NP credits colleagues for trip of a lifetime- Dean - WI

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Published on January 09, 2017

NP credits colleagues for trip of a lifetime

Time is a precious commodity, especially for those in a small group. Just ask Nurse Practitioner Laura Carney at SSM Health Dean Medical Group in Whitewater, a three-physician practice. Laura will never forget how her physician colleagues there went the extra mile for her so she could participate in a bike trek across America with her family. For 15 years, she has been the only NP at this small clinic, so having her away on a long trip was a big deal.  

In 2010, my family decided to bike across the country. First, my son and husband decided to go. Then my daughter decided she was going to be part of it. They said, “You need to do this. We need to do this as a family.” But I couldn’t possibly get the time off to do that. Then I thought, they’re going to have this great adventure and really accomplish something, and I’m not going to be part of it. They’re going to talk about it for the rest of their lives and I’m not. So I approached the physicians here. Without hesitation, they said, “You have to go do that with them. We’ll figure this out.” It took us 67 days to ride 4,267 miles.        
                                                            Laura Carney, NP, center
You remember that exact number?
You bet I do! I grunted it out across mountain ranges. I am very fortunate to be where I am. You have to be comfort­able with the physicians that you work with, and they with you. They need to understand where your limits are and that you will come to them when you need help. Our physicians are very supportive and very eager to help. When I come in and say I have this issue, I never ever feel like they are being imposed upon. I feel fortunate about that. I live in Janesville but I have driven to Whitewater for 15-plus years primarily because of the people I work with.
What is your practice like?
I see men and women for their primary care concerns. I defer to my physician colleagues for my complex and very elderly patients. For a lot of people, it’s the reassurance that they are actually healthy and OK. They are sure something is terri­ble, awful wrong. You talk about normal symptoms of things and they are quickly reassured that something is not wrong.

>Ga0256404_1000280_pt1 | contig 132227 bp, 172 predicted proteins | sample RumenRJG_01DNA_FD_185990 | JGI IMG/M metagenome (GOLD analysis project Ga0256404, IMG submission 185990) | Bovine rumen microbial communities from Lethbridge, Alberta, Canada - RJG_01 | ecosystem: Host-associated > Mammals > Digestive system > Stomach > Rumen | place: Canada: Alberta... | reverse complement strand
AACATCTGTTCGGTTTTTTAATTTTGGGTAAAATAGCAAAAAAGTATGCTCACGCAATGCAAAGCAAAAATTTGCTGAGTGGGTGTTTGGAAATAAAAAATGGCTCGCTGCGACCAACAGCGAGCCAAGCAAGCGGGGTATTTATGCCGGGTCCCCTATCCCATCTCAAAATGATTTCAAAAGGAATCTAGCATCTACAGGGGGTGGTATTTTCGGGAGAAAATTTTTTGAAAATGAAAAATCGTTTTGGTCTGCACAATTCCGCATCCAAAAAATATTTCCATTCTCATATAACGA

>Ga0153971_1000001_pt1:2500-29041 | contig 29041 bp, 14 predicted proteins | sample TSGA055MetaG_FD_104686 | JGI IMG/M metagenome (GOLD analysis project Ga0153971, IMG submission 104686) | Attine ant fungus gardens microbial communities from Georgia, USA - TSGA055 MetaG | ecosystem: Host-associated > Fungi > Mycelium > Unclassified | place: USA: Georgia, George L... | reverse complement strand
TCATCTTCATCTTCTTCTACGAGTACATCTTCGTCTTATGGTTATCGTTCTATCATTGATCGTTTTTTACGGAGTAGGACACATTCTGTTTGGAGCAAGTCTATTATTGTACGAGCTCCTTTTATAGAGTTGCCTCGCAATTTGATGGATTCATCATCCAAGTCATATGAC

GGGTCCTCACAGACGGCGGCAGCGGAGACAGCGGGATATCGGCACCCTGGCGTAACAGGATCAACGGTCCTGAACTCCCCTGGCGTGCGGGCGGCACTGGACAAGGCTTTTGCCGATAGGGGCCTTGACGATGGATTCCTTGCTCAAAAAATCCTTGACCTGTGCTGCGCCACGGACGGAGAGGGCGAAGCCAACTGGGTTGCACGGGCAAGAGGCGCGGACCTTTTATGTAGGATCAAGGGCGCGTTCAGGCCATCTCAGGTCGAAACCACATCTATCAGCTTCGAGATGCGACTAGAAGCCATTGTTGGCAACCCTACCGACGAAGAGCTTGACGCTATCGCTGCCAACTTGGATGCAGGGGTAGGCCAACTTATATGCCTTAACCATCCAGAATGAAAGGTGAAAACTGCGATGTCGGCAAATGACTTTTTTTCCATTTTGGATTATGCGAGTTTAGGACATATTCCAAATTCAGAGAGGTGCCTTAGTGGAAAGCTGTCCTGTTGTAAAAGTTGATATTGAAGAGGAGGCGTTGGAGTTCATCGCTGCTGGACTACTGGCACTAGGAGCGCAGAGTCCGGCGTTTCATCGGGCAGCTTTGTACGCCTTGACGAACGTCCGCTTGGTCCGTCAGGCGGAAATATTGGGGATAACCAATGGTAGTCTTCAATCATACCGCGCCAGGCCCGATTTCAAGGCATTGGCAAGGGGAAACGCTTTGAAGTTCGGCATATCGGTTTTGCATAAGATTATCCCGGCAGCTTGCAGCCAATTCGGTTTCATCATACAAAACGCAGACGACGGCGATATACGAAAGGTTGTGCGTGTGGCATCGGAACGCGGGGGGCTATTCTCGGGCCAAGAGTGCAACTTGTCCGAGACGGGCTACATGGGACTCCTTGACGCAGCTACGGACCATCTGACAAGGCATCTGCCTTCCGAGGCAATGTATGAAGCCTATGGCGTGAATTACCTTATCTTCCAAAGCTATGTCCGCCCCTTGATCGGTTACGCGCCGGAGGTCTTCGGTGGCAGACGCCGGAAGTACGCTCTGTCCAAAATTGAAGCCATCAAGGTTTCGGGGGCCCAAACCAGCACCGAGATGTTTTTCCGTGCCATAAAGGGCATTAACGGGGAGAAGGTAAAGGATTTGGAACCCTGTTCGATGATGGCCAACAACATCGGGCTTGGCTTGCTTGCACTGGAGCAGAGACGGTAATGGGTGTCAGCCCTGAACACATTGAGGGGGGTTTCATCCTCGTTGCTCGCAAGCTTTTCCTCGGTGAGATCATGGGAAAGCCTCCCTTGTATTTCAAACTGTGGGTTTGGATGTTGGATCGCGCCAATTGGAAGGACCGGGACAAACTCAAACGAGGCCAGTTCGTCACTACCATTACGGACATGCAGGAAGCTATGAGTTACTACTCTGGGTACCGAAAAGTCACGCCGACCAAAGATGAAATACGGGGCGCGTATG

Why be an NP as opposed to an RN?
It’s the best of both worlds—the patient education, which is the nurse kind of role. But I also get to diagnose and treat within my area of expertise. That has expanded over time. It’s always amazing to me to look at what I did in a day and the depth which I am capable of doing. Clearly, there are limits to what I am comfortable with and am educated to do.
I worked at Mercy as an RN for many years. The fastest way to do something different was to finish out my bachelor’s. In the process, I took a class, From Novice to Expert. It introduced me to the role of an NP. It sounded very appealing and so I pursued that. I was accepted into a small class of nine people.
What I love about the role is the teaching aspect of it. Being able to help somebody understand, maybe sometimes in a way that physicians don’t have as much the time, with how many people are on their schedule and the more serious nature of the things that they’re seeing people for. I’m trying to do preventative care and help people understand how much control they do have with their lifestyle and choices that they make. Maybe things could be better and we might not have to always use medication. Or preventing it next time so they don’t end up with such a severe problem because they waited too long to come in.
I get to do travel medicine for the clinic, so that again is a lot of teaching or preparing people so they have a good experience when they travel. They have the immu­nization that they need or preemptively not have problems or intercept a problem before it becomes a bigger issue.
What kind of qualities do NPs need to be successful?
You need to be compassionate, a good listener. You have to be able to relate to that person on their level and explain things. But I think if you are a caring individual and you like helping others, it’s a good role. You need to be curious about disease processes and be ready for the rigors of the education.
I have a student coming for the first time today. It’s always good to see their enthu­siasm. It’s reassuring to realize how far you came since you first went through school.
The role, I absolutely love, surrounded by good staff and great physicians. We’re here for each other. It’s so important. There is life beyond these walls. We have families and we support each other that way. They cared about me and cared about something that’s important to me [bike adventure]. I could drive a lot less and work in Janesville but I know what I have here.


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